The Oxford Handbook of Management Theorists
Concurrent with the increasing complexity of the field of management, the need to re-examine the foundations from which its theories have advanced has become ever more important and useful. The Oxford Handbook of Management Theorists examines and evaluates the contributions that seminal figures, past and present, have made to the theory of management by providing in-depth, up-to-date, and detailed scholarly analysis of their ideas and influence.
Chapters by leading management and management history scholars explore the origins of each thinker or school of thought and their ideas, and discuss the significance and influence in a broader framework. The Handbook contextualises each theorist and their theories, analysing their actions, interactions, and re-actions to contemporary events and to each other. It is arranged in three parts: pioneers of management thinking from Frederick Taylor to Chester Barnard; post-war theorists, such as the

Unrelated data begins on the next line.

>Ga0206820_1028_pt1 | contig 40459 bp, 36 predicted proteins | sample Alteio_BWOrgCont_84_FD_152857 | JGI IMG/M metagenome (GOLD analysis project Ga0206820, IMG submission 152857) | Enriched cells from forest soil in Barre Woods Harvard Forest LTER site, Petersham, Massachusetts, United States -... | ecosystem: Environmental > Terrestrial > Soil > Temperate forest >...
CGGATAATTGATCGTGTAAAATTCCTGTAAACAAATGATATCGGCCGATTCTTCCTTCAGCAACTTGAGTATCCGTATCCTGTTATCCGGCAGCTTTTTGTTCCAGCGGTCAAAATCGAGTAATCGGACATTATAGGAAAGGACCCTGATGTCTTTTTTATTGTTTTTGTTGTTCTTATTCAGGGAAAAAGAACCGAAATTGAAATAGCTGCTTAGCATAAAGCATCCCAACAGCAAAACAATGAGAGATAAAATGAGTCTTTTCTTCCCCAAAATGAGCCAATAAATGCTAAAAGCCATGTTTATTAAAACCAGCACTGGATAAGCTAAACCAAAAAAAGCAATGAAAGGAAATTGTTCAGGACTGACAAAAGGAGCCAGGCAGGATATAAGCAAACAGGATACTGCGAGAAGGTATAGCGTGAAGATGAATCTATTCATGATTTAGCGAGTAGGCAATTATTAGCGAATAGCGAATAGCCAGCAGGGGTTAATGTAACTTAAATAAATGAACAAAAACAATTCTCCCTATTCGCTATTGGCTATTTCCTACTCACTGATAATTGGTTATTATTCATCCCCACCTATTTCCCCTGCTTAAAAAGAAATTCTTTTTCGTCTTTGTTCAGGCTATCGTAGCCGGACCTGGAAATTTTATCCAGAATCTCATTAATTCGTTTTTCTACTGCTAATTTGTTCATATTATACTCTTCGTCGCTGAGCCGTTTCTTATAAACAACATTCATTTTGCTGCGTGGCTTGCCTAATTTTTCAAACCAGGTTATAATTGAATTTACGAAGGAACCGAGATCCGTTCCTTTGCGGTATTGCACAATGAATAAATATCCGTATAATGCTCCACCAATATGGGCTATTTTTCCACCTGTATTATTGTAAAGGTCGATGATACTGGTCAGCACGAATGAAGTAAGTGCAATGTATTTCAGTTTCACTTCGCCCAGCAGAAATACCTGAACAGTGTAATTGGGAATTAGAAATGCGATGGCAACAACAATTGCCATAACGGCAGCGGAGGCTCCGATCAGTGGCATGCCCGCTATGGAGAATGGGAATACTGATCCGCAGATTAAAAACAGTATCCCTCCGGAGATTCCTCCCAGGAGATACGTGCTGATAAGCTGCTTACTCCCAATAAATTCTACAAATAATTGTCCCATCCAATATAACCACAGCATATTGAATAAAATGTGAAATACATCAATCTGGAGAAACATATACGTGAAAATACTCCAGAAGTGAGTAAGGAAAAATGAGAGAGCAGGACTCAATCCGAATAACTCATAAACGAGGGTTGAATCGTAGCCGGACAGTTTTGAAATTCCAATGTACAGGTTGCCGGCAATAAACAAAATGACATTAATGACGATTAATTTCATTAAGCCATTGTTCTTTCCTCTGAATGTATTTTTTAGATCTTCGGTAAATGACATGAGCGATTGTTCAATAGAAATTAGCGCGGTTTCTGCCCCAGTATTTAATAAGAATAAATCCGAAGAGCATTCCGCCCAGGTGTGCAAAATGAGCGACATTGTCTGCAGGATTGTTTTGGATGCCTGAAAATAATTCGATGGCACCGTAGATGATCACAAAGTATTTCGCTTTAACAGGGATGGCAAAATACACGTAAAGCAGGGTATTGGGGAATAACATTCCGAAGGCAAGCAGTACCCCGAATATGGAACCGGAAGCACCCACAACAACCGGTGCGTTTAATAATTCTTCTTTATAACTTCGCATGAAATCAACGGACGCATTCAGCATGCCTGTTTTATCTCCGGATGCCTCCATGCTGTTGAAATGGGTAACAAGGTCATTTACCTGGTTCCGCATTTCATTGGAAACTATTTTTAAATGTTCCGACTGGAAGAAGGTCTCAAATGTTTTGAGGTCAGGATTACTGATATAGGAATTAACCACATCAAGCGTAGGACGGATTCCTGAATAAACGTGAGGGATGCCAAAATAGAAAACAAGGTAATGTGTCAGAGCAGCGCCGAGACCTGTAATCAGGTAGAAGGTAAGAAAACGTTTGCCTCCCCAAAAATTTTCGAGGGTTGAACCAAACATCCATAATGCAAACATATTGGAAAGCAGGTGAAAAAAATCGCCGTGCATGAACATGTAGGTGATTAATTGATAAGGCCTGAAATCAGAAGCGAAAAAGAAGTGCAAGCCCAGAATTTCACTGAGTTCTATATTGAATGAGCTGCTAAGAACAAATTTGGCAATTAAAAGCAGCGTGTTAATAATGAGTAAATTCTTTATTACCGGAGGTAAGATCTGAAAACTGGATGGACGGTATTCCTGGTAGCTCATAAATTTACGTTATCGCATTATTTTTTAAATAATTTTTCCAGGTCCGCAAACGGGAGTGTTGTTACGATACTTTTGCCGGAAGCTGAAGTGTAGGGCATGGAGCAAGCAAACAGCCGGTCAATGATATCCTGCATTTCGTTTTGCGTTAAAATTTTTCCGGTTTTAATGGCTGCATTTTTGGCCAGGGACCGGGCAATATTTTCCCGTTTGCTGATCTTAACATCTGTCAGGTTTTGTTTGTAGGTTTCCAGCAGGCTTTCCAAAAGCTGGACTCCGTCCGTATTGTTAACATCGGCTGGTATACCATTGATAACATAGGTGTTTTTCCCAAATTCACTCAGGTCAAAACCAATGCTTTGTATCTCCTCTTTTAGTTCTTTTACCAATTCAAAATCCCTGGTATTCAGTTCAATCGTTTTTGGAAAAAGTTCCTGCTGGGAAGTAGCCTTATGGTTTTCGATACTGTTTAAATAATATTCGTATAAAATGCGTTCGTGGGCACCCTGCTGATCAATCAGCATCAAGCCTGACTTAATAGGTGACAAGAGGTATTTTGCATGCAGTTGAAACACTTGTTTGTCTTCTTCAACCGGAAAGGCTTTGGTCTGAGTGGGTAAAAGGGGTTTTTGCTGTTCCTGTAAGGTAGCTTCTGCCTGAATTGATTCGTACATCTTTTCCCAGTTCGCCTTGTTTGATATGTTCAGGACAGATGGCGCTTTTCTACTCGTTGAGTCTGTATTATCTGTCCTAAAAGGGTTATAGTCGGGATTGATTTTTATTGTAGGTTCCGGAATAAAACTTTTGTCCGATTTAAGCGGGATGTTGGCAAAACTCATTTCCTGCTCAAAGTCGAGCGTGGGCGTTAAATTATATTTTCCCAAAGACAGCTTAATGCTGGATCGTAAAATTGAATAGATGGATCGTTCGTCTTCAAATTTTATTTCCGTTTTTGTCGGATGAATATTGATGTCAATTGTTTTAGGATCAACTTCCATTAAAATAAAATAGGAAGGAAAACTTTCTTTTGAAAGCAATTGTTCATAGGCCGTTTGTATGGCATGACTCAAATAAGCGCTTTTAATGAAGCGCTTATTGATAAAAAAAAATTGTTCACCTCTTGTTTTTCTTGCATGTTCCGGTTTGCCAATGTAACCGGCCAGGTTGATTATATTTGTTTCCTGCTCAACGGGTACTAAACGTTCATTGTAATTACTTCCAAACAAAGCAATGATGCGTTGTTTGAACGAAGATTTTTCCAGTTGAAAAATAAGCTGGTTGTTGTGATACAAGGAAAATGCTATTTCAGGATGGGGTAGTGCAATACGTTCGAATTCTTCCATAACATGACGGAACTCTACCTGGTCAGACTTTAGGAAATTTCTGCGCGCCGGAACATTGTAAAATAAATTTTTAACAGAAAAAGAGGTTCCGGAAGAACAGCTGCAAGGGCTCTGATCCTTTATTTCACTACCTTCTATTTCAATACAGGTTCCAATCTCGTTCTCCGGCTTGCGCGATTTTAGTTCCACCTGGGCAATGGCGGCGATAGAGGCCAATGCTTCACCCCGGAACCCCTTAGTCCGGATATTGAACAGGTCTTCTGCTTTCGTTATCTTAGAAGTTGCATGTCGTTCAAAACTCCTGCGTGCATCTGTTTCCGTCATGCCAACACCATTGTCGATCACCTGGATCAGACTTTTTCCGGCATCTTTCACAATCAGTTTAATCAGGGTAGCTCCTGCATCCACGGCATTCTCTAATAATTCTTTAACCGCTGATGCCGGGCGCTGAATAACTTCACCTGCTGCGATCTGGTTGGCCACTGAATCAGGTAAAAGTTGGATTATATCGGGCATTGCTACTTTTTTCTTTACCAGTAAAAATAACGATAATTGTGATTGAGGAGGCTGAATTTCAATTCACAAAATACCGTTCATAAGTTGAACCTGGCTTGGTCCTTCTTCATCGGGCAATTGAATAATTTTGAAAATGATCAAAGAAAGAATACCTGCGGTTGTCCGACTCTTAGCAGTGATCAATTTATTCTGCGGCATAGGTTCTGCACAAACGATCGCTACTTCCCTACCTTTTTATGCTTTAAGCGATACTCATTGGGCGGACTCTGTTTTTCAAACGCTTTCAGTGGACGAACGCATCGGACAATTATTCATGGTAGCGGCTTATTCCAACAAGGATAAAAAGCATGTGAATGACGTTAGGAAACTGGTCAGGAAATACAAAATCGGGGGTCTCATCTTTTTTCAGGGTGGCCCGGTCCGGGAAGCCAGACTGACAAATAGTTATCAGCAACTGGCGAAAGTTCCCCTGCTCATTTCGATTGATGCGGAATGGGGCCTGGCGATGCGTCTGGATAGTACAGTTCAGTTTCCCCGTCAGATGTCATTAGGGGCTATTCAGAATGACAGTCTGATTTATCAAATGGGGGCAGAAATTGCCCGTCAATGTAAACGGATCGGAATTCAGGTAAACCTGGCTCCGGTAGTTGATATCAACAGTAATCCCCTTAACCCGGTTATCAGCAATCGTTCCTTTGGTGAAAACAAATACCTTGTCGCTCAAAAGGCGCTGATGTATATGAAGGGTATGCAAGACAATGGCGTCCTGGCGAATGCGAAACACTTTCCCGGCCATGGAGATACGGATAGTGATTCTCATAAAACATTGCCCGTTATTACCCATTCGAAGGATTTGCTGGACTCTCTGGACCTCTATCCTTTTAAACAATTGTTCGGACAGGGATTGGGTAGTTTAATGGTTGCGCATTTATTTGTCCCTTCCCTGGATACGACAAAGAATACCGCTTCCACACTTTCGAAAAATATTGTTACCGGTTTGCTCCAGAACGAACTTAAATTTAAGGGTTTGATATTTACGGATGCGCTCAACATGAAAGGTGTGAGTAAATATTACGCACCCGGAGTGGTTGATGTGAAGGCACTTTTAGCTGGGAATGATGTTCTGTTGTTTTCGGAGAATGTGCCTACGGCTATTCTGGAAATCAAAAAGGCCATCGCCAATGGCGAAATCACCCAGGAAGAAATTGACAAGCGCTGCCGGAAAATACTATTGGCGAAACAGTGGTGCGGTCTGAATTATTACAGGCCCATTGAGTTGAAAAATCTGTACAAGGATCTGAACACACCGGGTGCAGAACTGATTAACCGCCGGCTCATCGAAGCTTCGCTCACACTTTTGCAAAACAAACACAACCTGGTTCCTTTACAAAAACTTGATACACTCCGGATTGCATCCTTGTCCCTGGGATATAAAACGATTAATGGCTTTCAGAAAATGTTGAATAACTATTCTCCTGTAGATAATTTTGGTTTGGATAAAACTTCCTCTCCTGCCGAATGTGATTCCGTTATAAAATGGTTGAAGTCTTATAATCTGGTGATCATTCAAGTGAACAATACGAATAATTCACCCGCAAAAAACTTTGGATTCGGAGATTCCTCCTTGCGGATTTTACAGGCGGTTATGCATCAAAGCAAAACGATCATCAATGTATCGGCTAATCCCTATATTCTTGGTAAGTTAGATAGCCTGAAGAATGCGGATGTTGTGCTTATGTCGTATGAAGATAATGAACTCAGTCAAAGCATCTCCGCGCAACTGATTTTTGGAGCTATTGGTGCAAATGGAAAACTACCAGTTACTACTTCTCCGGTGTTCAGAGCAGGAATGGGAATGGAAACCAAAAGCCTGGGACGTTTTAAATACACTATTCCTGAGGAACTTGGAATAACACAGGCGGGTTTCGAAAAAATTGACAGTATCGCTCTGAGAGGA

Tavistock Institute and Edith Penrose; and the later phase of Business School theorists, including Alfred Chandler, Michael Porter, and Ikujiro Nonaka.
This book will be essential reading for anyone interested in how and why management ideas have emerged, and the ways in which they are currently developing and will evolve in the future.